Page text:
assert()

Print a diagnostic message and optionally terminate the program

Synopsis:

#include <assert.h>

void assert( int expression );

Arguments:

expression
Zero if you want to terminate the program; a nonzero value if you don't.

Library:

libc

Use the -l c option to qcc to link against this library. This library is usually included automatically.

Description:

The assert() macro prints a diagnostic message on the stderr stream, and terminates the program, using abort() , if expression is false (0).

The diagnostic message includes the expression, the name of the source file (the value of __FILE__) and the line number of the failed assertion (the value of __LINE__).

No action is taken if expression is true (nonzero).

You typically use the assert() macro while developing a program, to identify program logic errors. You should choose the expression so that it's true when the program is functioning as intended.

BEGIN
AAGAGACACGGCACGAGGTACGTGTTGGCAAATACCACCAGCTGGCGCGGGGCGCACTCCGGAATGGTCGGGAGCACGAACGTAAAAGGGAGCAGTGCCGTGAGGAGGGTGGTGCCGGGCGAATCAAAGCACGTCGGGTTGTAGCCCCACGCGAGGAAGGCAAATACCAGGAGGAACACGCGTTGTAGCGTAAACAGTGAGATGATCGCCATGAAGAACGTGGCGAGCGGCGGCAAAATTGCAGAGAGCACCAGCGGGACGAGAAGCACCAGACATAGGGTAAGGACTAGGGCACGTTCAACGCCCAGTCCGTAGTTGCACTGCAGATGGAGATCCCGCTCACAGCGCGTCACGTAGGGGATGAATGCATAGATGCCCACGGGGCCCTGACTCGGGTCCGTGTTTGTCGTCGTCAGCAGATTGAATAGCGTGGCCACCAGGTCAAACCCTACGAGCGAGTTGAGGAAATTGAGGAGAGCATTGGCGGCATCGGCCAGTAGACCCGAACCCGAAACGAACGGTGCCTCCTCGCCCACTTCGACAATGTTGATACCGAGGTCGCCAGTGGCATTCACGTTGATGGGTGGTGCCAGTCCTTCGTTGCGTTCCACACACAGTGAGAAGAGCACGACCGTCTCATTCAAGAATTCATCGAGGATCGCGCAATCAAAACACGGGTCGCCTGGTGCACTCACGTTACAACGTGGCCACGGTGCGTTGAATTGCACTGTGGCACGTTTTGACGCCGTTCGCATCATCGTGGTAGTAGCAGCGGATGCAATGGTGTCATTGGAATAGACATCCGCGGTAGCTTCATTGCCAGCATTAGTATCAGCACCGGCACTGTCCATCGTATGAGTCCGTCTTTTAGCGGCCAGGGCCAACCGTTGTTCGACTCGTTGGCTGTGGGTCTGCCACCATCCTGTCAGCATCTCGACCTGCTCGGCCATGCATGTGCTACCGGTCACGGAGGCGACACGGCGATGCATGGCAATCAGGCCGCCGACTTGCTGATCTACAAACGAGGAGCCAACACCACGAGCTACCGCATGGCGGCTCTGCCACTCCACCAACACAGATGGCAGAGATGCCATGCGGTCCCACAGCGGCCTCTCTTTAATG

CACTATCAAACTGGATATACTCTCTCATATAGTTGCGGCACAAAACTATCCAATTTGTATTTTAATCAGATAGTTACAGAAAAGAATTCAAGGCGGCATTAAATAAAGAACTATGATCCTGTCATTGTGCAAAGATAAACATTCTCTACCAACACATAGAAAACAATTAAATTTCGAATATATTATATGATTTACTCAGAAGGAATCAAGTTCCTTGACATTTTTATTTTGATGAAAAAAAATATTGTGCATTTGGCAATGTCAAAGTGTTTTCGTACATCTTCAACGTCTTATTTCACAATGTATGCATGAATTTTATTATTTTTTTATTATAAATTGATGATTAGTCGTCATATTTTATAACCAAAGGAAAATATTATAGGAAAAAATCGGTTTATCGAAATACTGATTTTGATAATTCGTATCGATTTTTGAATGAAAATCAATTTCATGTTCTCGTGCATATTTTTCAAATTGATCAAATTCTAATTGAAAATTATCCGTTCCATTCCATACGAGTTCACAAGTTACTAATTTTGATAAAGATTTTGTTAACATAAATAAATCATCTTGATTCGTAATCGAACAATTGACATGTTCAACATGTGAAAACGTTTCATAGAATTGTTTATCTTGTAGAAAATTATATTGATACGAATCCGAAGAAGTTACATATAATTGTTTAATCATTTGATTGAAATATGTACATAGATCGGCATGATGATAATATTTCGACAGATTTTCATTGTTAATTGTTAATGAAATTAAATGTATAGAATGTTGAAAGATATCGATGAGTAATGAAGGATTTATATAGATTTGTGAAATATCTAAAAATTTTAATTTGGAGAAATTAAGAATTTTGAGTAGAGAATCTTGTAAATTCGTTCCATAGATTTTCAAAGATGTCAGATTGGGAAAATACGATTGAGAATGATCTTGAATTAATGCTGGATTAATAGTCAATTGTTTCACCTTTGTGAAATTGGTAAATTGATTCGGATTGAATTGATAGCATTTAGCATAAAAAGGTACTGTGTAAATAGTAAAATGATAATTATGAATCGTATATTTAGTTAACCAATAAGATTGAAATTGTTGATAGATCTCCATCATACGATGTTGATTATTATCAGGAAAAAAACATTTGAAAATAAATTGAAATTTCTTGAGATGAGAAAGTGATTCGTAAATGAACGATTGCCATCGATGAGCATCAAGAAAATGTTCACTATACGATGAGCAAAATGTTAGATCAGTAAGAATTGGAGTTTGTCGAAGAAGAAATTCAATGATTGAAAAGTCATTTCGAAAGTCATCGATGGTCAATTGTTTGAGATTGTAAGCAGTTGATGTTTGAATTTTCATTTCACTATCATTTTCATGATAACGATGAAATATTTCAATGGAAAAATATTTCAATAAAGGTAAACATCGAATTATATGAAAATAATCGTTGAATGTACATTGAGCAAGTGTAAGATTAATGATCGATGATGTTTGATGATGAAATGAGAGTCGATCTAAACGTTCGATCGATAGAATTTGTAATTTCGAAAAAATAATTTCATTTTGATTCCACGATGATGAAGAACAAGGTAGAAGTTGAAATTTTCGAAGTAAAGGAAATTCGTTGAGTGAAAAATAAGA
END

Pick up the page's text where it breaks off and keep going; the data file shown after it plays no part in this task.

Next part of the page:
After the program has been debugged, you can use the special "no debug" identifier, NDEBUG, to remove calls to assert() from the program when it's recompiled. If you use the -D option to qcc or a #define directive to define NDEBUG (with any value), the C preprocessor ignores all assert() calls in the program source.

To remove the calls to assert(), you must define NDEBUG in the code before including the <assert.h> header file (i.e. #include <assert.h>).

If you define NDEBUG, the preprocessor also ignores the expression you pass to assert(). For example, if your code includes:

assert((fd = open("filename", O_RDWR)) != -1);

and you define NDEBUG, the preprocessor ignores the entire call to assert(), including the call to open().

Examples:

#include <stdio.h>
#include <stdlib.h>
#include <assert.h>

void process_string( char *string )
{
    /* use assert to check argument */
    assert( string != NULL );
    assert( *string != '\0' );
    /* rest of code follows here */
}

int main( void )
{
    process_string( "hello" );
    process_string( "" );

    return EXIT_SUCCESS;
}

Classification:

ANSI, POSIX 1003.1

Safety:  
Cancellation point No
Interrupt handler No
Signal handler No
Thread Yes

Caveats:

assert() is a macro.

Last modified: 2013-12-23

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